Indiana Court Records
This entry was originally written by Carol L. Maki and Michael John Neill for Red Book: American State, County, and Town Sources.
Indiana settlers wanted a government that was simple, democratic, and located close to the people. The county courthouse became the axis of politics and government that included a sheriff, coroner, circuit court clerk, recorder, and three county commissioners. The legal system was made up of a state supreme court, numerous circuit courts, and township justices of the peace who had jurisdiction for petty crimes and civil cases involving less than $50.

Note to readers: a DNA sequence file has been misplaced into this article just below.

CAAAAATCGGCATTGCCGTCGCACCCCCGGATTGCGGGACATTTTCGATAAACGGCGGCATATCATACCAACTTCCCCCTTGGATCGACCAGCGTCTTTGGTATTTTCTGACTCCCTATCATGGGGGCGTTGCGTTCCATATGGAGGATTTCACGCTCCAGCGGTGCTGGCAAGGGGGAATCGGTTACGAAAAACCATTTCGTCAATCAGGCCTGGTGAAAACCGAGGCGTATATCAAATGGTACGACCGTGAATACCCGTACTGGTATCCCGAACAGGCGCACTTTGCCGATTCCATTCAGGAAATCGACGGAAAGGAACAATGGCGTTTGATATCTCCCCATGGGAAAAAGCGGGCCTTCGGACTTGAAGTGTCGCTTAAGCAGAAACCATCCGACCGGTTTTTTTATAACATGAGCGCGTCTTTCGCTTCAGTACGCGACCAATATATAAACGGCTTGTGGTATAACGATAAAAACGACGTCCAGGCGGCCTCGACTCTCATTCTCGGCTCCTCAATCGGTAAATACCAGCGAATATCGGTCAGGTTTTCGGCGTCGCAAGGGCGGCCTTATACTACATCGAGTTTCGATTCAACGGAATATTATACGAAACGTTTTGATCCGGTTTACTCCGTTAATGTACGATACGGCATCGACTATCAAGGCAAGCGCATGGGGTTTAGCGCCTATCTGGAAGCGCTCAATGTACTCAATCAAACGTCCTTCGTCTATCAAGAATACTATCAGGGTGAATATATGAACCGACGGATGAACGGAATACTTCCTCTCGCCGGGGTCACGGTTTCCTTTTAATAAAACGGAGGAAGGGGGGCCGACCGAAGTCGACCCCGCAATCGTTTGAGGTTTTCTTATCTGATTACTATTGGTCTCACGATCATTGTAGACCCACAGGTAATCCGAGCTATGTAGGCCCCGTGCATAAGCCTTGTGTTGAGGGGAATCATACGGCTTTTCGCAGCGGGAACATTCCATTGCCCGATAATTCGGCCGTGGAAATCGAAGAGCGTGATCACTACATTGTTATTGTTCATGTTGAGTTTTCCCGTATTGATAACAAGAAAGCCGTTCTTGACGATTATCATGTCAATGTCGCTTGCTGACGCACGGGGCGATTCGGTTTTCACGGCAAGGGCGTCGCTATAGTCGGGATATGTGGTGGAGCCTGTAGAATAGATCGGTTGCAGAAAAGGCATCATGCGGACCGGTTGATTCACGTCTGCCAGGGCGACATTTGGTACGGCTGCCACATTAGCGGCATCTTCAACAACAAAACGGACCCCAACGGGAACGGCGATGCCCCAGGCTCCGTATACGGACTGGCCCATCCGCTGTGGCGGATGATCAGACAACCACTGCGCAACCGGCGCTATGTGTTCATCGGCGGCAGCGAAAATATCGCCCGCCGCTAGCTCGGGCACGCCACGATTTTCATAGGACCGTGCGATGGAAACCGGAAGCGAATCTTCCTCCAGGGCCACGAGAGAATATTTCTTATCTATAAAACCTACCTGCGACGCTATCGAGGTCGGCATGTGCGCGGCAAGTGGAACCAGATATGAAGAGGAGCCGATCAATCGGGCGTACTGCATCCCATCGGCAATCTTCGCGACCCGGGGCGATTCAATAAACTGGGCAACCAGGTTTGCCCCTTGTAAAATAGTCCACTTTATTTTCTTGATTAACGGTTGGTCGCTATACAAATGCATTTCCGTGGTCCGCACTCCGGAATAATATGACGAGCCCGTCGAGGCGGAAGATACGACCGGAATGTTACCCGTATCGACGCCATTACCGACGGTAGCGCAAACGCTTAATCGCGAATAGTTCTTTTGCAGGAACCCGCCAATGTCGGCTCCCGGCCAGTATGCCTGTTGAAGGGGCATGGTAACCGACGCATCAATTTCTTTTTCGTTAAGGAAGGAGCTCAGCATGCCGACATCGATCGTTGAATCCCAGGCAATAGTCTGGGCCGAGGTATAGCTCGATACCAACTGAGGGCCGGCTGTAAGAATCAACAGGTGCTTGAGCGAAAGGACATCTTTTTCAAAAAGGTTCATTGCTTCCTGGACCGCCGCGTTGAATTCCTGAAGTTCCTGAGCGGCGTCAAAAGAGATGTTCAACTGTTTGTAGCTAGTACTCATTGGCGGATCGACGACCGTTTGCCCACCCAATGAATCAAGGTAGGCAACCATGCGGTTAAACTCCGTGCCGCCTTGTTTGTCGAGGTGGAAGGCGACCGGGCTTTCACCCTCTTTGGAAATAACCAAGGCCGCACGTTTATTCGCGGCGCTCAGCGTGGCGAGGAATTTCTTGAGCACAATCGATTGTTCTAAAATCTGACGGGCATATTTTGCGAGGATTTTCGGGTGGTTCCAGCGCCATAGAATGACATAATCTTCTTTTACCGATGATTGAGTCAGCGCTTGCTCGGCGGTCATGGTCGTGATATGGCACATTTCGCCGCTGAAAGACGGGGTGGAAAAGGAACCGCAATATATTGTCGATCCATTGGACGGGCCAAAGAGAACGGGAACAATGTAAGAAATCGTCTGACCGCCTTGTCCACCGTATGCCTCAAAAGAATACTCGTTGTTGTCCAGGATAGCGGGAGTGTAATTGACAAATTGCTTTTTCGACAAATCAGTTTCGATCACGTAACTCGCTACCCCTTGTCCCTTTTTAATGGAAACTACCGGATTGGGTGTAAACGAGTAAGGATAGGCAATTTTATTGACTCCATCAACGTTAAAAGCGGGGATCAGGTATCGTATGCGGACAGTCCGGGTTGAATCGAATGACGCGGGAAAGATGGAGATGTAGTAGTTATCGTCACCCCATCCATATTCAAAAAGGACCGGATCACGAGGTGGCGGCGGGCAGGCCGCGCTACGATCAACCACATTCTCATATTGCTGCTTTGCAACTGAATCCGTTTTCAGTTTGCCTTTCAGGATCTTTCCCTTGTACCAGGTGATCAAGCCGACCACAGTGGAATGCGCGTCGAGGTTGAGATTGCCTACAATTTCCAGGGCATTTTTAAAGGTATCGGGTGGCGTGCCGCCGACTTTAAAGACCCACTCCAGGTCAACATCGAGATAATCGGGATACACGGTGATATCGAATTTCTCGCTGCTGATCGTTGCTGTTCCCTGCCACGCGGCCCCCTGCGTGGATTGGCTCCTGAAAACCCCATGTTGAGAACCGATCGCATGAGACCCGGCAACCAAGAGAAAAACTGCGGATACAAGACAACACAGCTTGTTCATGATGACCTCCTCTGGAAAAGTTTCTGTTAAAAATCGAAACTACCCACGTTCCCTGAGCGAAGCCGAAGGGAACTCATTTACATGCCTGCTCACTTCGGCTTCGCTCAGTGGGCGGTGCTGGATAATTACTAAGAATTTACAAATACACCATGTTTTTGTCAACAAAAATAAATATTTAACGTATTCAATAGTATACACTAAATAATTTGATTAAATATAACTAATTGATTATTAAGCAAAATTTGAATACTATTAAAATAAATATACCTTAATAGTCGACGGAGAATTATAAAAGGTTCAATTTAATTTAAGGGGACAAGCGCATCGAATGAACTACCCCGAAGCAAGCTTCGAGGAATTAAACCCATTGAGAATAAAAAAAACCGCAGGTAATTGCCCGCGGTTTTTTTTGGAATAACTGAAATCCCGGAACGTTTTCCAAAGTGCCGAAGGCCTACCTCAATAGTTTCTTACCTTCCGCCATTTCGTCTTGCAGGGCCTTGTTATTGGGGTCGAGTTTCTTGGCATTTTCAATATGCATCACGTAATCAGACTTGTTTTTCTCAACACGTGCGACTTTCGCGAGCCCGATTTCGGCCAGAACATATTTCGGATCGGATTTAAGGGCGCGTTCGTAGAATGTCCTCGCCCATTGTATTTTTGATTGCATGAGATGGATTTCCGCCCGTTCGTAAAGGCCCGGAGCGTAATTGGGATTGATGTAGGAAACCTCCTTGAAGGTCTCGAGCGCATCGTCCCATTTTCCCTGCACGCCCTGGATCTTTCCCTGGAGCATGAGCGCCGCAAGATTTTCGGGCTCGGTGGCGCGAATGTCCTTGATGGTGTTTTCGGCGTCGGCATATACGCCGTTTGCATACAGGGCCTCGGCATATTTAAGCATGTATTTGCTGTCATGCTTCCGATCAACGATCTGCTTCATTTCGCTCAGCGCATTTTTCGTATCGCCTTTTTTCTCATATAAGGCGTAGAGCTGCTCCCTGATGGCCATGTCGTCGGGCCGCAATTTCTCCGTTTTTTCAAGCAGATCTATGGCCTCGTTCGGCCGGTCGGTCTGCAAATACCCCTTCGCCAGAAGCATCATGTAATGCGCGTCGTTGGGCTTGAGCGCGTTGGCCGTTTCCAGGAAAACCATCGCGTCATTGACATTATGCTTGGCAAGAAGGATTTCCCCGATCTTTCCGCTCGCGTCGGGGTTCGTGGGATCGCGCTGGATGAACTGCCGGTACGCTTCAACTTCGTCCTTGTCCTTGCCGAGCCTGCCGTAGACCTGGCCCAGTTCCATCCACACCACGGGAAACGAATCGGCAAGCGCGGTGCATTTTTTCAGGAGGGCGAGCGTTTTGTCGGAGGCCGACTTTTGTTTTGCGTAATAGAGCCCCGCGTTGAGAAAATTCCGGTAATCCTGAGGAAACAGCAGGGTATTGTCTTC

For additional information on local courts and the types of material they hold, see “Courthouse Research in Indiana” in Genealogy (July 1974): 1-13; “Using County Records in Writing Your Community’s History” by John Newman, in Local History Today... (Indianapolis: Indiana Historical Society, 1979); and “Managing Your Research in Indiana Court Records” by John Newman, in Genealogy 62 (July 1981): 1-9. An important genealogical tool pertaining to immigrants in Indiana is An Index to Indiana Naturalization Records Found in Various Order Books of the Ninety-Two Local Courts Prior to 1907, published in Indianapolis by the Indiana Historical Society in 1981.